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    If sports fisherman only harvest 12% of the halibut take and commercial and subsistance users harvest 88%; then, the obvious users to curtail are the 88% groups. They could completely eliminate sport fishermen and still have a potential problem.

    Why are commercial fishermen and subsistance users such "sacred cows"? 150 years ago the commercial harvest of buffalo proved to not be sustainable. 100 years ago the commercail harvest of deer and elk to feed the railroad expansion in my home state of Idaho nearly decimated that resource, until it was stopped.

    I watched the Sarah Palin's Alaska episode where she went out on the commercial halibut boat out of Homer and they came back with a $75,000 catch. Is that kind of government licenced business sustainable and fair?

    I know a charter operator who also qualifies to subsistance fish (I don't know how) who after his sport fishing season, goes out and catches his allotment of halibut before he heads back to Idaho to sit out the winter for six months.

    How much of the perceived problem is science? Is the current harvest of halibut really not sustainable? If not, then curtailment and change are in order and it is not too early for sport fishermen to state their case to the people of Alaska.

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    Quote Originally Posted by mallardman View Post
    AKCPAT, Just wondering if you could elaborate on how ADF&G are to blame when the state dosn't manage halibut?
    The State does not manage the halibut resource exactly... but they manage the guided sector, data collection of it AND most importantly the Governor appoints every member of the North Pacific Fishery Management Council and the Commissionor has a seat on the Council. So it is really every member of the Council's job to work with the state ( read commissionor of ADF&G) in that process. Usually if the State wants things to go a certain way, it goes that way at the Council. In the last five years or so sportfishermen have not had a freind at the Governors office or sitting at the table representing the State of Alaska. Before that with Knowles / and Campbell at the table, we did.....So that State does not manage the resource but they have a big enough hand in it to effect policy more than,,,, say any other group......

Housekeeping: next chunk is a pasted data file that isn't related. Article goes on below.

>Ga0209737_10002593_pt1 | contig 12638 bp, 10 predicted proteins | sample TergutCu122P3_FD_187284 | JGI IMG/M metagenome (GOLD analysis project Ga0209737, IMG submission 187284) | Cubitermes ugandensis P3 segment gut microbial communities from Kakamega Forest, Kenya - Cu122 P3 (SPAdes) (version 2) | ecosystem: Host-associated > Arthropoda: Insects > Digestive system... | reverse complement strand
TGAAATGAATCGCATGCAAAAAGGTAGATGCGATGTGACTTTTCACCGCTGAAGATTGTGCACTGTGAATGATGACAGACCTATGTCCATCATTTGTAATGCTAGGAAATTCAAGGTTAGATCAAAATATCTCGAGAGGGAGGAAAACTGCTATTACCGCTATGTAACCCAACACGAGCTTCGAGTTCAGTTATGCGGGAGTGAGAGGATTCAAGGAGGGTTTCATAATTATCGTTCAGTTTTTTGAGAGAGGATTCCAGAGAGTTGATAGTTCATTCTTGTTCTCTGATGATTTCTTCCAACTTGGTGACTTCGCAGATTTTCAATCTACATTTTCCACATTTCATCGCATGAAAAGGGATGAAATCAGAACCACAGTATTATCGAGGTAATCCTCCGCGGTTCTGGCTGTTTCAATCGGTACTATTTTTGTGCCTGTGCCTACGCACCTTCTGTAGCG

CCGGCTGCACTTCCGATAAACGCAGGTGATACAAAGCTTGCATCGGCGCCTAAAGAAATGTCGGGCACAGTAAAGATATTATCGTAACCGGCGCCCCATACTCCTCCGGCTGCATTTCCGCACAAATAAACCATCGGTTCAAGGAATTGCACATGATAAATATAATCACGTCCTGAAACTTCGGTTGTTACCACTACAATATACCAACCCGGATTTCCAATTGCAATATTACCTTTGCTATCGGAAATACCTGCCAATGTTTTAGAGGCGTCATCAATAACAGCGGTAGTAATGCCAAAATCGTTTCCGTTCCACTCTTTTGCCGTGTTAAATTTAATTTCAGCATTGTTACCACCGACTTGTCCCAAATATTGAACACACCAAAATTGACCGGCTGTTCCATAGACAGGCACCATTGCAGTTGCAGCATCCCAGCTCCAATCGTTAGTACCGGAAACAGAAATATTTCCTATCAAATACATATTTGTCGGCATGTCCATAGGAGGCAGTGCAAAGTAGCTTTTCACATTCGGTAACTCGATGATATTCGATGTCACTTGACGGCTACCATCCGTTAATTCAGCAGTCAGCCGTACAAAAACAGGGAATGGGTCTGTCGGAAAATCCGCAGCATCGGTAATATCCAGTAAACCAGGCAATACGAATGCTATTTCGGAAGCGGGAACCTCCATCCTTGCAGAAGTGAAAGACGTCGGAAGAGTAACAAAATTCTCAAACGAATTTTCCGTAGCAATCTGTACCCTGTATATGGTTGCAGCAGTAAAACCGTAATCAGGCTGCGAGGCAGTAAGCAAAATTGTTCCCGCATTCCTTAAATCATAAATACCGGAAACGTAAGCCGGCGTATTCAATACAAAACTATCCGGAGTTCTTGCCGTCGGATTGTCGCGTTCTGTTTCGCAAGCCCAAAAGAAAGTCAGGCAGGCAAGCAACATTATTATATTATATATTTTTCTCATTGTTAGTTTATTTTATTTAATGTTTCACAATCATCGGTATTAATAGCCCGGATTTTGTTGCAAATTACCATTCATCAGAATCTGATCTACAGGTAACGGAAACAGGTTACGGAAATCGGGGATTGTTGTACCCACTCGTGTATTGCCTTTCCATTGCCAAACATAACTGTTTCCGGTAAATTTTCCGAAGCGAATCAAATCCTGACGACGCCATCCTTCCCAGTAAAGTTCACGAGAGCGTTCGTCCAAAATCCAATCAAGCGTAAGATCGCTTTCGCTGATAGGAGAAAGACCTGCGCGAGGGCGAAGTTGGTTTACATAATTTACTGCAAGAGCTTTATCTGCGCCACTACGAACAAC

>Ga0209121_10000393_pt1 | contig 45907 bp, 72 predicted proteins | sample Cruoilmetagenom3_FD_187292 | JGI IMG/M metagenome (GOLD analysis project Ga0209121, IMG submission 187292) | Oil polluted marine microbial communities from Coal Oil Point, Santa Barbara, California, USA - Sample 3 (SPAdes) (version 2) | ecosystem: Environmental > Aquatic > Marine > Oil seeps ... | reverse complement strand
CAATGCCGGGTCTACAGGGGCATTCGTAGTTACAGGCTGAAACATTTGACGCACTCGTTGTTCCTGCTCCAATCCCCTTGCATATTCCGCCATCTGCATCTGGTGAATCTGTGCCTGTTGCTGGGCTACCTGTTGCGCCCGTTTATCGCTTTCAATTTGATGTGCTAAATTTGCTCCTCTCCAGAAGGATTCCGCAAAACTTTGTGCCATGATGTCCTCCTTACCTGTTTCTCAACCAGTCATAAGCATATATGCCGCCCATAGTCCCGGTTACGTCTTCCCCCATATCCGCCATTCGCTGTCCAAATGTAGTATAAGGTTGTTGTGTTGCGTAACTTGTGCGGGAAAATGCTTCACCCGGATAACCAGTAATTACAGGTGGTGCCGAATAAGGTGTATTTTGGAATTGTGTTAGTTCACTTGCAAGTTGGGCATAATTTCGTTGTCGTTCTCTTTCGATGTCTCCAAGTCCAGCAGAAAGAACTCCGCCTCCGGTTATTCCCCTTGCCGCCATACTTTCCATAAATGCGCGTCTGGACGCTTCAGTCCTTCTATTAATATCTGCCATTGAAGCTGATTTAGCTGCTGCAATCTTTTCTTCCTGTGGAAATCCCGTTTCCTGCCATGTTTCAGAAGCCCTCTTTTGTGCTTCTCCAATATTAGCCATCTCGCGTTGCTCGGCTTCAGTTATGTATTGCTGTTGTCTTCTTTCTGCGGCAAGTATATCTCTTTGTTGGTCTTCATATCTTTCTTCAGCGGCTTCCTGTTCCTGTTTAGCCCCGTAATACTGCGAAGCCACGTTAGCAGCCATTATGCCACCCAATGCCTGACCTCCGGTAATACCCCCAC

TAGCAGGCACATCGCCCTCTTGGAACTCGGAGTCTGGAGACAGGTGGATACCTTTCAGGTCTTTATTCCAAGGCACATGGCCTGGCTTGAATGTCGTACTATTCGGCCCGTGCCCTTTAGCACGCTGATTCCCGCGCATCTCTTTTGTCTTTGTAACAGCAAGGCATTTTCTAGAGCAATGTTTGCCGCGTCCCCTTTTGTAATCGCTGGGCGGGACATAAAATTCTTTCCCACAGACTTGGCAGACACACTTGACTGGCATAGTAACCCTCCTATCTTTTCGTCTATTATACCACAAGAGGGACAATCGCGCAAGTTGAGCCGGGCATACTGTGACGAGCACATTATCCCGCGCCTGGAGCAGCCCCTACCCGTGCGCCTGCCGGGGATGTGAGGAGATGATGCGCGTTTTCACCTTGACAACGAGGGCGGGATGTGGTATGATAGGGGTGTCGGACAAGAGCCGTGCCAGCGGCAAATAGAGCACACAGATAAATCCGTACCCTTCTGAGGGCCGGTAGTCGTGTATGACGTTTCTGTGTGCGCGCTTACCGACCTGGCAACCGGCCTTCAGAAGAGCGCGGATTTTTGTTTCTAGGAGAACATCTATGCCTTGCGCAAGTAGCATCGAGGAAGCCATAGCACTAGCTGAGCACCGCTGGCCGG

I agree if IPHC continued to manage the stocks as they have and all sportfishing for halibut was banned, it wouldn't be long before the rest of the sectors were in a horrible situation too. This is a good time to reevaluate who is sitting at the table.

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    Quote Originally Posted by idakfisher View Post
    If sports fisherman only harvest 12% of the halibut take and commercial and subsistance users harvest 88%; then, the obvious users to curtail are the 88% groups. They could completely eliminate sport fishermen and still have a potential problem.

    Why are commercial fishermen and subsistance users such "sacred cows"? 150 years ago the commercial harvest of buffalo proved to not be sustainable. 100 years ago the commercail harvest of deer and elk to feed the railroad expansion in my home state of Idaho nearly decimated that resource, until it was stopped.

    I watched the Sarah Palin's Alaska episode where she went out on the commercial halibut boat out of Homer and they came back with a $75,000 catch. Is that kind of government licenced business sustainable and fair?

    I know a charter operator who also qualifies to subsistance fish (I don't know how) who after his sport fishing season, goes out and catches his allotment of halibut before he heads back to Idaho to sit out the winter for six months.

    How much of the perceived problem is science? Is the current harvest of halibut really not sustainable? If not, then curtailment and change are in order and it is not too early for sport fishermen to state their case to the people of Alaska.
    I thought only alaska residents were allowed subsistence???
    There's a fine line between fishing....

    and standing on the shore like an idiot! ALLEN BRADLEY-TANGLE LAKES ADVOCATE/FANBOY

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    Halibut subsistence is the biggest scam going, with virtually no enforcement. Opened the door WIDE open for all kinds of black market activity, not to mention that a good amount of "subsistence" halibut goes home in fish boxes of visiting relatives.

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    Quote Originally Posted by idakfisher View Post
    I watched the Sarah Palin's Alaska episode where she went out on the commercial halibut boat out of Homer and they came back with a $75,000 catch. Is that kind of government licenced business sustainable and fair?
    Please elaborate on the $75,000 catch.